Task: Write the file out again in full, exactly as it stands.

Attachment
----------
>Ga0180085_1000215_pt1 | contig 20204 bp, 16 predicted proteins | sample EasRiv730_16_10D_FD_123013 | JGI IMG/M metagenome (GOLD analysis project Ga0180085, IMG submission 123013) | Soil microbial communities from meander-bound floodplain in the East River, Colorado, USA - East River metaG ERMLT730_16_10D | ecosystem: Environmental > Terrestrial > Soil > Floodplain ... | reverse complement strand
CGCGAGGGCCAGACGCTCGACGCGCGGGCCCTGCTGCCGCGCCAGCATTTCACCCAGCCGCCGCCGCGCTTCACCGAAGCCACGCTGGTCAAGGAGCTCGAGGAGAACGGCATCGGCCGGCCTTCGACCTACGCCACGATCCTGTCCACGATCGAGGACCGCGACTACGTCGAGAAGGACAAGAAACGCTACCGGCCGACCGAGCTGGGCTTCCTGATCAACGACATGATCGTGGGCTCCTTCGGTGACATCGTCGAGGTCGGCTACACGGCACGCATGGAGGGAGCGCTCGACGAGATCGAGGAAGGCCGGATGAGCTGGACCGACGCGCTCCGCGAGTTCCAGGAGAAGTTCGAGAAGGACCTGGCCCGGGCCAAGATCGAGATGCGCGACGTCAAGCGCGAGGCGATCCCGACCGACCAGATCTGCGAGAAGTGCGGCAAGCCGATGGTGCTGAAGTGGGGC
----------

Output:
>Ga0180085_1000215_pt1 | contig 20204 bp, 16 predicted proteins | sample EasRiv730_16_10D_FD_123013 | JGI IMG/M metagenome (GOLD analysis project Ga0180085, IMG submission 123013) | Soil microbial communities from meander-bound floodplain in the East River, Colorado, USA - East River metaG ERMLT730_16_10D | ecosystem: Environmental > Terrestrial > Soil > Floodplain ... | reverse complement strand
CGCGAGGGCCAGACGCTCGACGCGCGGGCCCTGCTGCCGCGCCAGCATTTCACCCAGCCGCCGCCGCGCTTCACCGAAGCCACGCTGGTCAAGGAGCTCGAGGAGAACGGCATCGGCCGGCCTTCGACCTACGCCACGATCCTGTCCACGATCGAGGACCGCGACTACGTCGAGAAGGACAAGAAACGCTACCGGCCGACCGAGCTGGGCTTCCTGATCAACGACATGATCGTGGGCTCCTTCGGTGACATCGTCGAGGTCGGCTACACGGCACGCATGGAGGGAGCGCTCGACGAGATCGAGGAAGGCCGGATGAGCTGGACCGACGCGCTCCGCGAGTTCCAGGAGAAGTTCGAGAAGGACCTGGCCCGGGCCAAGATCGAGATGCGCGACGTCAAGCGCGAGGCGATCCCGACCGACCAGATCTGCGAGAAGTGCGGCAAGCCGATGGTGCTGAAGTGGGGC